38. Sexting, Cybersex, and Internet Use: The Relationship Between Adolescent Sexual Behavior and Electronic Technologies

  1. Richard Rosner4,5
  1. Abigail M. Judge1 and
  2. Fabian M. Saleh2,3

Published Online: 4 DEC 2012

DOI: 10.1002/9781118340851.ch38

Clinical Handbook of Adolescent Addiction

Clinical Handbook of Adolescent Addiction

How to Cite

Judge, A. M. and Saleh, F. M. (2013) Sexting, Cybersex, and Internet Use: The Relationship Between Adolescent Sexual Behavior and Electronic Technologies, in Clinical Handbook of Adolescent Addiction (ed R. Rosner), John Wiley & Sons, Ltd, Chichester, UK. doi: 10.1002/9781118340851.ch38

Editor Information

  1. 4

    Forensic Psychiatry Residency Program, New York University School of Medicine, New York, NY, USA

  2. 5

    Forensic Psychiatry Clinic, Bellevue Hospital Center, New York, NY, USA

Author Information

  1. 1

    Harvard Medical School, Massachusetts Avenue, Cambridge, MA, USA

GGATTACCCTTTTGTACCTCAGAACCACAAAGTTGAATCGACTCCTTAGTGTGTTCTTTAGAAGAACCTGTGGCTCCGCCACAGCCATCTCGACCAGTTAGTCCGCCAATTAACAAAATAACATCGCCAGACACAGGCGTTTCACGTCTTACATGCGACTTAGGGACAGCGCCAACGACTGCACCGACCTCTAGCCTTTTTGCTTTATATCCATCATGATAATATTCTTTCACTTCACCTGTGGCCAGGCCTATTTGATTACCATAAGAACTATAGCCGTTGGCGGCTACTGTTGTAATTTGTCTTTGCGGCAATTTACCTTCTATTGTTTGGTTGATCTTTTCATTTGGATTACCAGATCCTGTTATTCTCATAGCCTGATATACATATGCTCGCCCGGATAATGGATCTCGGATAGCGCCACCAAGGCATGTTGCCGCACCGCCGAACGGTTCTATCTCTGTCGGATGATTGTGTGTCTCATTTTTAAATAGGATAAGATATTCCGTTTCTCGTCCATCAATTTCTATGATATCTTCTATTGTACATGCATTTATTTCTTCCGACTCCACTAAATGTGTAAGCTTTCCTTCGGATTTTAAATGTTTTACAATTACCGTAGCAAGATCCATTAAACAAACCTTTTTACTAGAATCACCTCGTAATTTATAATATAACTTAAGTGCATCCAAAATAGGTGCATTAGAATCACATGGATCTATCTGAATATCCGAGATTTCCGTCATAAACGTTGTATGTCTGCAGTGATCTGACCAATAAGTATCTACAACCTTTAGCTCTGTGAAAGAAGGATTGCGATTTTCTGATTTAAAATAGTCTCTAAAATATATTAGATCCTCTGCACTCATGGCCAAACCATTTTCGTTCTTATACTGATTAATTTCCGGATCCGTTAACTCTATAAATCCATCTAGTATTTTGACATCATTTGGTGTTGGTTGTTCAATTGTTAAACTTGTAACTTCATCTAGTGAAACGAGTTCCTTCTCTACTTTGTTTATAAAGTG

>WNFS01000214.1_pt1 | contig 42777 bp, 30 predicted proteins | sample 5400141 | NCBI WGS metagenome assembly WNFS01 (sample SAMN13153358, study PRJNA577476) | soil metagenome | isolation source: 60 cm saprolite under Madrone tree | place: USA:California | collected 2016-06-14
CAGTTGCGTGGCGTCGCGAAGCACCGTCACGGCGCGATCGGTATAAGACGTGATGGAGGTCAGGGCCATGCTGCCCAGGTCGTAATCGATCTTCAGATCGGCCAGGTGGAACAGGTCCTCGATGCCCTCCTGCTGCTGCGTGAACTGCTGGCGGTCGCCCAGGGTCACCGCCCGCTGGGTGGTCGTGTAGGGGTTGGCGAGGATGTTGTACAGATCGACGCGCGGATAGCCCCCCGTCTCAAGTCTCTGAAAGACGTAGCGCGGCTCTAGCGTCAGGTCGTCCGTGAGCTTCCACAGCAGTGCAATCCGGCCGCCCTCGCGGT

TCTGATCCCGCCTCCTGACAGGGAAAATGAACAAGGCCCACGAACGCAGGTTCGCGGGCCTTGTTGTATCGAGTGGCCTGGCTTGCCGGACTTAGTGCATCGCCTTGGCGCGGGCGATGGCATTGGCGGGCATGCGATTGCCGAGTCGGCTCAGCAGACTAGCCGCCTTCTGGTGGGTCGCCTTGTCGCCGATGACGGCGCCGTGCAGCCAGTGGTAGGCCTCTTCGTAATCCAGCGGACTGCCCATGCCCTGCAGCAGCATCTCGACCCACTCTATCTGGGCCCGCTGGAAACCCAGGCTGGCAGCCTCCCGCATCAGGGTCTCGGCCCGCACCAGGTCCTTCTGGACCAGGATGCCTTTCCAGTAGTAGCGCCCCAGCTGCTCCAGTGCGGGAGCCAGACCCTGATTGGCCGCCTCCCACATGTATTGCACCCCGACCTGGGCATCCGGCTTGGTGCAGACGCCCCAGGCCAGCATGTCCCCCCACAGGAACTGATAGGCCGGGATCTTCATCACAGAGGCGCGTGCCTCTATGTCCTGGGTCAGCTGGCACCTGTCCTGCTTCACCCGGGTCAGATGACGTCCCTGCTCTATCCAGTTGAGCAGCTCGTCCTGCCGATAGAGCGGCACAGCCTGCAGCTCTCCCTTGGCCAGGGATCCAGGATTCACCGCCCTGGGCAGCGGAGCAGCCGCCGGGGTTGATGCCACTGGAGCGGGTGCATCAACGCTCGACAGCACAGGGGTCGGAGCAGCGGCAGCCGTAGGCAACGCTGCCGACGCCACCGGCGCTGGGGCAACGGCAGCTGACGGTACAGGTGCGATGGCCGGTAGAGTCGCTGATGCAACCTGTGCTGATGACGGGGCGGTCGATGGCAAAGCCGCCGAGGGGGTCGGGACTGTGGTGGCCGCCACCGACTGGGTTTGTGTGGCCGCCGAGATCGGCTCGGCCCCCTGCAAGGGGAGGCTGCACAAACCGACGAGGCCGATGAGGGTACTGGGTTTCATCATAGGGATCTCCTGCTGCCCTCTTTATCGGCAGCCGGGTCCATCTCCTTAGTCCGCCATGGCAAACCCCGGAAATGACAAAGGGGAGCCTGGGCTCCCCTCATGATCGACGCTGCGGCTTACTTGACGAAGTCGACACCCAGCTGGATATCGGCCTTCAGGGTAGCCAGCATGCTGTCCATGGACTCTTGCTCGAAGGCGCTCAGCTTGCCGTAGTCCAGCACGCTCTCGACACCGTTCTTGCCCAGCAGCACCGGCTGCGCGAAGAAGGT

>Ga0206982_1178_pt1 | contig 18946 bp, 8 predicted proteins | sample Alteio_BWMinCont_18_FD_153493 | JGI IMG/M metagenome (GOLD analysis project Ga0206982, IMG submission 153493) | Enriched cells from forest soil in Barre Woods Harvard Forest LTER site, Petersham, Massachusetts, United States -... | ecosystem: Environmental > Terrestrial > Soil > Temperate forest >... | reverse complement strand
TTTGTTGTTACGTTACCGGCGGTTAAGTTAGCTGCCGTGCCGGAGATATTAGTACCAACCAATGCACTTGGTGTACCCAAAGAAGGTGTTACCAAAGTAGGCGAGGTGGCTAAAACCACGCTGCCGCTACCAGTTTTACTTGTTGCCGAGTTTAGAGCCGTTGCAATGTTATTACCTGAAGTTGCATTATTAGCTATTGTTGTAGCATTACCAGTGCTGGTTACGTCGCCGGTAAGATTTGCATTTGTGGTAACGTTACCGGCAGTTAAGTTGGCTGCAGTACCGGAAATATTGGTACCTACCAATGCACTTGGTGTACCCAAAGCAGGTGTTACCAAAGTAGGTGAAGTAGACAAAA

2. 2

    Harvard Medical School, Boston, MA, USA

  3. 3

    Sexual Violence Prevention & Risk Management Program (SVP&RMP), Beth Israel Deaconess Medical Center, Boston, MA, USA

Publication History

  1. Published Online: 4 DEC 2012
  2. Published Print: 4 JAN 2013

ISBN Information

Print ISBN: 9780470972342

Online ISBN: 9781118340851

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Keywords:

  • adolescents;
  • sexual behavior;
  • technology

Summary

Internet and cell phone use is nearly universal among adolescents today. However, little is known about the effects of these technologies on adolescent development and vice versa. Accordingly, this chapter will review the published evidence on technology use among adolescents (e.g., Internet, cybersex, “sexting”), with a particular focus on the relationship between these technologies and sexual behavior. Problematic Internet use among adolescents will be considered, including a critical review of the construct of “Internet addiction.” The authors suggest caution in drawing conclusions about individual youth due to the dearth of available data on these topics, and the heterogeneity of the adolescent population in general. Additional clinical recommendations and suggestions for future research are discussed.